No, “allegations of sexual harassment” do not count, because they’re mere allegations. If you wanted to hold Mooves accountable for his sexual misconduct, then use the legal means available for you to do so, and be willing to suffer the scrutiny that our legal system requires of the accuser. Repeating, ad nauseum, that conduct is “illegal” doesn’t prove the conduct happened. We have a way to do that, and it’s not complaining about it in the funny pages.

11 thoughts on “Short Take: Severing Moonves

  1. Jeffrey Gamso

    Even if “sexual harassment” is a felony in some jurisdiction, that wouldn’t violate the contract. Those fools at CBS didn’t say that commission of a felony would be cause, they said that “felony conviction” would be cause. That’s a very different thing.

    Everyone may commit three felonies a day (I’m following the rule by not linking to Silverglate’s book), but nobody is actually convicted of every one of them.

    1. zoe

      “… “cause” means… a violation of company policies…”

      That’s a pretty broad brush whereby everyone may “violate company policies” at least TEN times a day. This rather undefined term covers any possibility of breach of contract lawsuit.

  2. Jake

    It sounds to me like old Les has a strong case to sue for breach of contract. Assuming there is no risk, such as the threat of opening himself up to additional scrutiny he can not withstand, he’ll be filing any minute.

    1. Skink

      Maybe it’s Christmas; maybe I’m losing my mind. It’s more likely the glass of whiskey someone handed me at lunch.

      Based on what is reported, CBS doesn’t want to pay because Moonves violated a term of the contract by misleading the investigation into his activities, some of which supposedly happened before he was CEO of CBS. He was required to cooperate in investigations, by contract. CBS says he didn’t cooperate, so he doesn’t get the money because he breached the contract. That has nothing to do with whether he actually sexually harassed anyone. See how your statement that he has a claim for breach, and should therefore get the money, doesn’t work?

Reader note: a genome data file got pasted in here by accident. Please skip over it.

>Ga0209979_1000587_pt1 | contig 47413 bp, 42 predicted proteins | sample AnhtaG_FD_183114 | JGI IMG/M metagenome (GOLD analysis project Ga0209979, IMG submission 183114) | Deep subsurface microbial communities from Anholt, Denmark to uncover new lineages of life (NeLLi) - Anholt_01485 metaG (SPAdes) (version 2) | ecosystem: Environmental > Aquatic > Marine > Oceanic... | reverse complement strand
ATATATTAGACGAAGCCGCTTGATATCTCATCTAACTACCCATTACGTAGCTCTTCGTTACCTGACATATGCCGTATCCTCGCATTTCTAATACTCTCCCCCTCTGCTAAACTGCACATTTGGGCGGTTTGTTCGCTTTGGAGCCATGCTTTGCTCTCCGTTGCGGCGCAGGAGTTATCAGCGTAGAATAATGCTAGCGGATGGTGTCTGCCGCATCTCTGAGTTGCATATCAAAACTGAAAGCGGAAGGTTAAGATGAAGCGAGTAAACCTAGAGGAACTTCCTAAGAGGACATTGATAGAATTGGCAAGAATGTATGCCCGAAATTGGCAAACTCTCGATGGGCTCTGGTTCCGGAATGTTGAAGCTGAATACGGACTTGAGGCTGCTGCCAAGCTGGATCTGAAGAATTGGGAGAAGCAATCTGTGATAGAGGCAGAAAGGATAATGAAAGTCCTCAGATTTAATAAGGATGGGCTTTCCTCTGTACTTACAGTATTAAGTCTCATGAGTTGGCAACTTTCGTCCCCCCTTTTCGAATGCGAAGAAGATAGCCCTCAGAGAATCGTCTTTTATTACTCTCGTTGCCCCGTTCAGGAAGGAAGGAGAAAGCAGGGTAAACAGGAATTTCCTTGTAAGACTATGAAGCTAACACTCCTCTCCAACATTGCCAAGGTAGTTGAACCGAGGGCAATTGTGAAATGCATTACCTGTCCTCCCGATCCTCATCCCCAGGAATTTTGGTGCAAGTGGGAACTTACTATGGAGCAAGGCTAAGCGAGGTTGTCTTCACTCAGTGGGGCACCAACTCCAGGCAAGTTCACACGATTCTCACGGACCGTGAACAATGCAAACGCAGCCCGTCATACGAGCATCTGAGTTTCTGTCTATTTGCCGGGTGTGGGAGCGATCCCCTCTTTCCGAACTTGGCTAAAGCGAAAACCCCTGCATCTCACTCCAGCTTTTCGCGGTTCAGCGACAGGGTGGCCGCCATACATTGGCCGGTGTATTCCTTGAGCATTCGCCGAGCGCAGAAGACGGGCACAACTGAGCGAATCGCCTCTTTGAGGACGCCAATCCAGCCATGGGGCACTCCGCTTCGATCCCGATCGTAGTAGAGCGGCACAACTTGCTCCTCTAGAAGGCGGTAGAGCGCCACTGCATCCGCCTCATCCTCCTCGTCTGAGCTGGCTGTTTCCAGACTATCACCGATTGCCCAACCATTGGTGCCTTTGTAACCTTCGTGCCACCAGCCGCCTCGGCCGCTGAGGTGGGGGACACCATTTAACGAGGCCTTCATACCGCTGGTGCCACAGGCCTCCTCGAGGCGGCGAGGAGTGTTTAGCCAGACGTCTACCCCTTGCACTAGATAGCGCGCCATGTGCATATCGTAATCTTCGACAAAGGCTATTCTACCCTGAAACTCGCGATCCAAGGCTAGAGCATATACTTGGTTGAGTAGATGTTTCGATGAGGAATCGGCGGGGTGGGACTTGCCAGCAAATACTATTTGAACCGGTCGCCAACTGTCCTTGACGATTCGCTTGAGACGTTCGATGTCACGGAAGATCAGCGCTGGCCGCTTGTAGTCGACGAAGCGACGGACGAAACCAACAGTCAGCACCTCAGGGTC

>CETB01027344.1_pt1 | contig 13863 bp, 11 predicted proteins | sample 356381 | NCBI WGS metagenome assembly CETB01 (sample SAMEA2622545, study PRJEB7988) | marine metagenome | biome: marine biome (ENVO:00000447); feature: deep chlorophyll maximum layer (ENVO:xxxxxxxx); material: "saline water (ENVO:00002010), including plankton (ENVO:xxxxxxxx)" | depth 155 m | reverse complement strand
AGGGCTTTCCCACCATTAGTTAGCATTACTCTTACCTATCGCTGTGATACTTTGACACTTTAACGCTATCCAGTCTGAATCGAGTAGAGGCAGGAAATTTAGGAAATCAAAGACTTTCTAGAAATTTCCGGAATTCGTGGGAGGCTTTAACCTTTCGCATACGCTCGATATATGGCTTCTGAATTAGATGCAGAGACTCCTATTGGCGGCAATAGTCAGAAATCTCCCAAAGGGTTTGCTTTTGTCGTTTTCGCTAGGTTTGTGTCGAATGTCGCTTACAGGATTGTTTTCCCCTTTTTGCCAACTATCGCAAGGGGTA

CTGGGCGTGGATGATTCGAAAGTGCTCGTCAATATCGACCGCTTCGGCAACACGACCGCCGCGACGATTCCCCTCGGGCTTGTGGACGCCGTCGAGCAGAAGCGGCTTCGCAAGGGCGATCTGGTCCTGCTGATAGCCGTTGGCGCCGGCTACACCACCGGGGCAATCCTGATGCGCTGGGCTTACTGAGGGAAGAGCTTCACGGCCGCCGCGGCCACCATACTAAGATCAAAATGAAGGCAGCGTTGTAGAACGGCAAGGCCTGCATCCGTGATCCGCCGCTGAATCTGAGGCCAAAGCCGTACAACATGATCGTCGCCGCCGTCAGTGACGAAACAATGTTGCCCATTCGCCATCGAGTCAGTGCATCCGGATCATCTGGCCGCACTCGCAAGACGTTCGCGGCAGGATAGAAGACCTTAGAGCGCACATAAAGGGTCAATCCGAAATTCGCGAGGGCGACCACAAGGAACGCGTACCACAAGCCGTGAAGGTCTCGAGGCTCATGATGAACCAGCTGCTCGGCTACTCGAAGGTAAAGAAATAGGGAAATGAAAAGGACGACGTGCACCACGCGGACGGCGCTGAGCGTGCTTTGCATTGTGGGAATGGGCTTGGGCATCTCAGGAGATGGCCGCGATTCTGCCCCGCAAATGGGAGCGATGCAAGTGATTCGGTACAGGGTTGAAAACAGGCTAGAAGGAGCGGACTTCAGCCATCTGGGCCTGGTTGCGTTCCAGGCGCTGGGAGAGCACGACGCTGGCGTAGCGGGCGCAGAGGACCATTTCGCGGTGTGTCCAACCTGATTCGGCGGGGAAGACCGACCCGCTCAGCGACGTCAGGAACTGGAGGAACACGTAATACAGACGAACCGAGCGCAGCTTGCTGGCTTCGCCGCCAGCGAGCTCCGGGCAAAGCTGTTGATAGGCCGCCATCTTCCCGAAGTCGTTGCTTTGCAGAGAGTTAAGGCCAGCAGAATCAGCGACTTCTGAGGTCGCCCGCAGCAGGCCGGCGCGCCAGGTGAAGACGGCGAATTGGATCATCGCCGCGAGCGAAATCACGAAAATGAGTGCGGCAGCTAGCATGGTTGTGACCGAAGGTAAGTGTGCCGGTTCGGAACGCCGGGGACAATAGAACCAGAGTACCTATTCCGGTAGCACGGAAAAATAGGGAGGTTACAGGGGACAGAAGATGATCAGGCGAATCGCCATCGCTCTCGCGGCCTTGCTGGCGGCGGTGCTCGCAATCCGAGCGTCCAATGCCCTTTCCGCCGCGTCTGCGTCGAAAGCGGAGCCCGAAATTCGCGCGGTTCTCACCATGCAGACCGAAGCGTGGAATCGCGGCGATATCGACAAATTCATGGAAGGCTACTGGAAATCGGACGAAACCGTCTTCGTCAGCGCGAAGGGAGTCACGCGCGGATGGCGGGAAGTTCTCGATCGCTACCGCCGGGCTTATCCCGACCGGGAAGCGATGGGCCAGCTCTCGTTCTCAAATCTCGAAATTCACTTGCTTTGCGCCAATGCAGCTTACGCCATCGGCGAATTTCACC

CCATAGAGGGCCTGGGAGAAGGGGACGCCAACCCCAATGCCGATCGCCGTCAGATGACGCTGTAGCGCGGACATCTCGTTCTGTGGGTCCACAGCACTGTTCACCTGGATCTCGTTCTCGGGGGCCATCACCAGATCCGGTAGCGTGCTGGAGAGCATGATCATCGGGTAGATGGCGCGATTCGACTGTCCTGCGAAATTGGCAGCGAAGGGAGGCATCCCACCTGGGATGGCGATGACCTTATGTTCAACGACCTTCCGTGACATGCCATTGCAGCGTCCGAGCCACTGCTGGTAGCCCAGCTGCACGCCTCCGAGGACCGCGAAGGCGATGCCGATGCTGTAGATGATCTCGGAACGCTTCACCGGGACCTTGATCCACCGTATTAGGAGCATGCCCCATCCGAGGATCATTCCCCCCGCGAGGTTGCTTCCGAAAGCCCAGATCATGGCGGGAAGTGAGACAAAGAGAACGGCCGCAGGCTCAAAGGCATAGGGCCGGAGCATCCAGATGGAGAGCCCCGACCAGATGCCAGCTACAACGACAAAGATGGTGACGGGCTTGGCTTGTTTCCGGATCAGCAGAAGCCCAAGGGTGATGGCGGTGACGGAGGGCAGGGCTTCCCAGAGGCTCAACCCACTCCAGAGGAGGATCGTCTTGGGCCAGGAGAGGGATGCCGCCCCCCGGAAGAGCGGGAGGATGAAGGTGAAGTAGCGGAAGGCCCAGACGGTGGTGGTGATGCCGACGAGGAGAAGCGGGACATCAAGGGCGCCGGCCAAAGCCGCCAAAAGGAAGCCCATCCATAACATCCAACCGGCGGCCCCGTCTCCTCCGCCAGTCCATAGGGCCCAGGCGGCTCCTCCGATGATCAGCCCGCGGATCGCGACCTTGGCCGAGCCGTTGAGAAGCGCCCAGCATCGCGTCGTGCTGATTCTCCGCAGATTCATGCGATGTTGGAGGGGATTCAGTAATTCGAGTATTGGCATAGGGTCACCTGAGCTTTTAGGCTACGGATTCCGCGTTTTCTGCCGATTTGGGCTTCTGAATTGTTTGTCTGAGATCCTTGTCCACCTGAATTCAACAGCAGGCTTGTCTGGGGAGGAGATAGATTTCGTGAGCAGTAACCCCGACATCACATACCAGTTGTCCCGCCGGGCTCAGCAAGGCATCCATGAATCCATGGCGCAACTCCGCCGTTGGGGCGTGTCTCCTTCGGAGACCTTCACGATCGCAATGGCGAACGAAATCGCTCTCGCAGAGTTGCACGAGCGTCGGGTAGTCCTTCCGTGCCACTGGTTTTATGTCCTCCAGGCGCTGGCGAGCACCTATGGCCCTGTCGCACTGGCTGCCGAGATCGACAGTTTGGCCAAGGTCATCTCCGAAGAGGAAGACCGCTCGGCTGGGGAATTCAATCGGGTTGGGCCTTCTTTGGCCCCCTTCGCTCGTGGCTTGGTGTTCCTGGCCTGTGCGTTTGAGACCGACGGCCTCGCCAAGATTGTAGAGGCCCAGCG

The point of the NYT piece is CBS shouldn’t pay because Moonves is a sexual harasser and should never be paid. Forget, the author says, that the contract says it must pay except on certain conditions. And this is Gamso’s point: Moonves doesn’t breach the contract based on mere allegations–there must be a felony conviction. The clause was obviously based, to lawyers’ minds, on plain, everyday lawyerin’ by the lawyer representing Moonves when he signed the contract. It made it so mere allegations or claims couldn’t be the basis for a breach.

      The point of the post is mere allegations don’t matter, either in dealing with the specifics of a contract, otherwise in the law or plain ol’ common sense: people can say anything, but proof matters. People can’t be punished just because someone says something happened–the something either happened or it didn’t. It really matters if the something is flat untrue. SHG isn’t saying the allegations are untrue; he seeks the proof before the outrage, which according to the NYT piece is any consideration that CBS should comply with the contract. But the contract is the law. The law is not what some people deem fair.

      Figure it another way. Jake says Moonves has a claim for breach because there was no felony conviction. Jake is wrong, but that doesn’t matter. So, CBS must pay. See the problem?

  3. B. McLeod

    “Not a word is uttered as to the failure of an alleged victim, or an accuser had they ever bothered to actually accuse Moonves in a forum that could have possibly had legal consequences.”

    Because any such word would count as “victim-blaming” and the Unicorn Brigades cannot countenance “victim-blaming.” Hence, it is obviously the failure of the law to be self-executing that is the problem.